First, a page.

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Economic Growth

Economic Growth refers to an increase in a country’s productive capacity as measured by a change in real GDP overtime hence allowing the country to achieve a higher standard of living and level of income. Australia has undergone 22 consecutive years of economic growth between 1991-2013, averaging between 3-4% in real terms, due to a combination of positive world economic growth ( resources boom) and microeconomic and macroeconomic reforms.
J.M Keynes theory states that the level of economic growth or total output is determined by the aggregate demand to total expenditure of consumers, firms, the government and net exports. He uses the circular flow of income model to measure the income in an economy of ‘equilibrium income’ which is a level of income from which there is no tendency to change.

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Aggregate demand refers to the sum of expenditure on domestic output by households( consumption expenditure) , firms( investment) and the government( government expenditure) and the foreign sector( Net Exports or X-M) in an open economy.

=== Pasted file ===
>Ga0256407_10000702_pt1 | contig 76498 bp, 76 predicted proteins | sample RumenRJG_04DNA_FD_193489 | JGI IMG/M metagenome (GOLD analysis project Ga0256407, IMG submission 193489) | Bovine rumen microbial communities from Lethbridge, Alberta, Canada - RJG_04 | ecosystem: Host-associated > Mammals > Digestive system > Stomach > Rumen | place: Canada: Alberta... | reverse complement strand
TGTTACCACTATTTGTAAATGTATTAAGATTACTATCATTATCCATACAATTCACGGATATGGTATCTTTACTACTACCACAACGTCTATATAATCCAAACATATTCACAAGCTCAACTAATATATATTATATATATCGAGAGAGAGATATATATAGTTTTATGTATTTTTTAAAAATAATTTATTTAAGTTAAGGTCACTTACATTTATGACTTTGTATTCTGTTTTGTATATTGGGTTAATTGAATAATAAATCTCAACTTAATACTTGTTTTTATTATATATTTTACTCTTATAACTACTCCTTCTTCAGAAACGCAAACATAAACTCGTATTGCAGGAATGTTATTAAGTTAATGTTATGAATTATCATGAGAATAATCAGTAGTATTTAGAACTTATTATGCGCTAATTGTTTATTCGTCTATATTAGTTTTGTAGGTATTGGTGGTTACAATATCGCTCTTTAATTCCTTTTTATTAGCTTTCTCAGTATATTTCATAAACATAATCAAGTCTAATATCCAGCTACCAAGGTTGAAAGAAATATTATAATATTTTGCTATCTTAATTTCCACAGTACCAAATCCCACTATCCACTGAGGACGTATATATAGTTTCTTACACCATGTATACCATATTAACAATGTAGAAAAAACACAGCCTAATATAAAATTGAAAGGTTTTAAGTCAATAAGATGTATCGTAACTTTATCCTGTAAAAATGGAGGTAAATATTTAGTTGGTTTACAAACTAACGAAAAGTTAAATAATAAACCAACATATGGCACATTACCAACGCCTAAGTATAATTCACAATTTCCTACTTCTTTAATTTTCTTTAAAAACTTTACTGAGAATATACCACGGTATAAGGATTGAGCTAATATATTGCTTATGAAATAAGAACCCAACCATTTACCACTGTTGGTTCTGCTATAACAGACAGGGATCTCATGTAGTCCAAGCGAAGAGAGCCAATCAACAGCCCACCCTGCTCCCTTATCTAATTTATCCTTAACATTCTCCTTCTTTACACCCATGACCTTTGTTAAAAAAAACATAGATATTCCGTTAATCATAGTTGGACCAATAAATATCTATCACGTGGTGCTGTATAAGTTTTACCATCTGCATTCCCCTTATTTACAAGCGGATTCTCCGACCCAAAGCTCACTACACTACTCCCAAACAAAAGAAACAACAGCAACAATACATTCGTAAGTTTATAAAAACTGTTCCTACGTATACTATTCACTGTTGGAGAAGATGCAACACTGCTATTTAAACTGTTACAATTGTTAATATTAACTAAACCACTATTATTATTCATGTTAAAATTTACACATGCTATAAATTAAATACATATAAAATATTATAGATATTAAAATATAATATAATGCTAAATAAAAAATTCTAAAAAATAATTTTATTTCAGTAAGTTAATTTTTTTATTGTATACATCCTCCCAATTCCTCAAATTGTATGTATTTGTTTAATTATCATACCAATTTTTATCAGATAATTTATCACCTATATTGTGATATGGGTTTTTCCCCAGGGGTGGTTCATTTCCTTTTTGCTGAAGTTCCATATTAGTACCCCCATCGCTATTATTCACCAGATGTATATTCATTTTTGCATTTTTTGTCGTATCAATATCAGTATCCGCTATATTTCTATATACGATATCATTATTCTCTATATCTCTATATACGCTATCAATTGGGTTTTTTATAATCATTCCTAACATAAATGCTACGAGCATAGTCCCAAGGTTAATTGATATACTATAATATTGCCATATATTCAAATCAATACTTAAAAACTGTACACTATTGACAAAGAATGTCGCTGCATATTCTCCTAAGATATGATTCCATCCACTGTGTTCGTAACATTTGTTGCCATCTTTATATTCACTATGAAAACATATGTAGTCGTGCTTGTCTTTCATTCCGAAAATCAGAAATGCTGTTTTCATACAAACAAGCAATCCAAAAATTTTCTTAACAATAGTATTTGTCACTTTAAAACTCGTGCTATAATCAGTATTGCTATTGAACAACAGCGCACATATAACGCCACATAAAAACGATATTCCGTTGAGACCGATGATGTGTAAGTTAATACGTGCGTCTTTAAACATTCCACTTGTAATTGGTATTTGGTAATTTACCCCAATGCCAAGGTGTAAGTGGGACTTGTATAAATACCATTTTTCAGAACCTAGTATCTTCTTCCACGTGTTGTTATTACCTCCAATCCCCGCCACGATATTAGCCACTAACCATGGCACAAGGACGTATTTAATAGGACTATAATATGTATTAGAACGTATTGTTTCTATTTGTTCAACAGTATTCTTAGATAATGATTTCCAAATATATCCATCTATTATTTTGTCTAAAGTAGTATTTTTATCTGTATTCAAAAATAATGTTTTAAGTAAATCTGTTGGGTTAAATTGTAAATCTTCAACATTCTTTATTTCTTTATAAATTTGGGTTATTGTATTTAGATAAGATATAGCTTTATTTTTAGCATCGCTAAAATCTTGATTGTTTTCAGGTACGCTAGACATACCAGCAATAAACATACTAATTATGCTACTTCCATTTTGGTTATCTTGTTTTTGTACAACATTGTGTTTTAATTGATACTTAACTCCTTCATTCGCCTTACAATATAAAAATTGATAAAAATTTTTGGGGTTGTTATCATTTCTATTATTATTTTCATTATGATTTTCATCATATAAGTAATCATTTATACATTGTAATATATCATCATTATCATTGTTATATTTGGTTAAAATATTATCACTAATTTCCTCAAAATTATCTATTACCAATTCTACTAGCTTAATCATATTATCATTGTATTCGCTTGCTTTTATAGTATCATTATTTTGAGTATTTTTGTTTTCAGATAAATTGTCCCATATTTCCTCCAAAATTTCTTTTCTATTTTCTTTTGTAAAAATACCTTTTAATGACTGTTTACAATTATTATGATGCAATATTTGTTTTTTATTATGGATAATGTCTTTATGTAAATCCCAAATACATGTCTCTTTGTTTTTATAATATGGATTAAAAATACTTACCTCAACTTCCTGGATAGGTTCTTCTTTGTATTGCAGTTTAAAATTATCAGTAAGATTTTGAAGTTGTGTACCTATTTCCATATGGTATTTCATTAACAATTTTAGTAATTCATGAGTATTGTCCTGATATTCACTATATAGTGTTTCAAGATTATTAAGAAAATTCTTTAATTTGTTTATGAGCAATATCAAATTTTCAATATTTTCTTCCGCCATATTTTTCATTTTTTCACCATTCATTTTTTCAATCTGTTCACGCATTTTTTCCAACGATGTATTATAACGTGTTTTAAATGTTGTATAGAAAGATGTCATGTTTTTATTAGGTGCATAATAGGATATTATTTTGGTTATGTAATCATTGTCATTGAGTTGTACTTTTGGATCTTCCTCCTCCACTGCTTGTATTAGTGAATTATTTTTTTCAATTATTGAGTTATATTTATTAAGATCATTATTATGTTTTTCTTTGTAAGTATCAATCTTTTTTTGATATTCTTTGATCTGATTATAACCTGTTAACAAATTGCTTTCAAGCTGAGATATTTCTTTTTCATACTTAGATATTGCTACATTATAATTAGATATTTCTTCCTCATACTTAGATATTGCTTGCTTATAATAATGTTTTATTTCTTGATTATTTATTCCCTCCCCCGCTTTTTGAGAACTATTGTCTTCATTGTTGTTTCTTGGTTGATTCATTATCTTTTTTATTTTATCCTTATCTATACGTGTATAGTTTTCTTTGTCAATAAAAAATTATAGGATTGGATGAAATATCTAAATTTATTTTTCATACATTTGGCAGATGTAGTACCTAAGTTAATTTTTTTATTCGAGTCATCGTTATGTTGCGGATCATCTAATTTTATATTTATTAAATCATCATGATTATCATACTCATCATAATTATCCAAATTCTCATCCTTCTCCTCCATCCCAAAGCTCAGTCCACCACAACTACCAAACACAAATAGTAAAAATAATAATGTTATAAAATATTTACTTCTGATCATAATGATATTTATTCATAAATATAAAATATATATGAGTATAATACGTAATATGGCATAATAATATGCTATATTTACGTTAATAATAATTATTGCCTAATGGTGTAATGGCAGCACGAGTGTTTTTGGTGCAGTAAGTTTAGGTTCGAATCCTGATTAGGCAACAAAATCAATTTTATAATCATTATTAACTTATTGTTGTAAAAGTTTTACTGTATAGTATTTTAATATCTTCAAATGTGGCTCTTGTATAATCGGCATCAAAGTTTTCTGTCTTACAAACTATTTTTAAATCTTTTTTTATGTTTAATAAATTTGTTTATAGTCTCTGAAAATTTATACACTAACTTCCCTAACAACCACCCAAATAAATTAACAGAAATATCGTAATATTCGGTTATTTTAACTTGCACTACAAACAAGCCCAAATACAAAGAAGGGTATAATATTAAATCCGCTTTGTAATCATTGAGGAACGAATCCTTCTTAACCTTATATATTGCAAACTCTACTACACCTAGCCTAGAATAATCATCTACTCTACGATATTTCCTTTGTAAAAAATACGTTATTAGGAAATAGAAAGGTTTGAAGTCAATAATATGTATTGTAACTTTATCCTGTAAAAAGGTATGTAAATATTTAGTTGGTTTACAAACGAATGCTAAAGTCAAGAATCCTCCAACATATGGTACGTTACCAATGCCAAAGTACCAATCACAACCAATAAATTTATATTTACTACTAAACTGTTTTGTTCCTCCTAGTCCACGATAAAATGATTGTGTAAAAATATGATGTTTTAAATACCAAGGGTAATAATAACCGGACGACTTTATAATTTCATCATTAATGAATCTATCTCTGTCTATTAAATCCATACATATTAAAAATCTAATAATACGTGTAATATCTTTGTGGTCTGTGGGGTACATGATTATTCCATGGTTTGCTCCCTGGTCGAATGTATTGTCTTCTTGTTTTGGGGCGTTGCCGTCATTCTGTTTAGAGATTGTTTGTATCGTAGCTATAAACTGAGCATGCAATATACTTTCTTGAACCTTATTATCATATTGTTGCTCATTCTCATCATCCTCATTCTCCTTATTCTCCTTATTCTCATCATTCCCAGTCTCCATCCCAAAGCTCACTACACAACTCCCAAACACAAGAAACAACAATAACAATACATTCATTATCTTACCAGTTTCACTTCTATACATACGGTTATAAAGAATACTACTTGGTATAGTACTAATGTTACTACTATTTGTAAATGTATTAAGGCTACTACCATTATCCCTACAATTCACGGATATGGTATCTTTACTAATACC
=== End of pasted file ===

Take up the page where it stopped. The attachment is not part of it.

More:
AD = C + I + G + (X-M)
• C = consumption expenditure by the household sector
• I= Investment expenditure by the firms sector on new capital goods to increase productive capacity.
• G= Net government expenditure
• X= export expenditure by foreigners on domestically produced goods and services.
• M= import expenditure by residents
Injections are forms of expenditure ( such as business investment (I), government expenditure (G) and exports (X)) which are not a direct function of income, but are ‘injected’ into the circular flow of income. These injections increase the level of aggregate demand and expenditure in the economy. ‘Leakages’ or withdrawals( Savings (S), Taxes (T) and Imports (M)) deduce income from the circular flow of income.
In an equilibrium: AD= C + I + G + (X-M) or Consumption + Investment+ Government Expenditure + (Exports – Imports)
When:
S + T + M > I + G + X,?output falls as aggregate demand is less…

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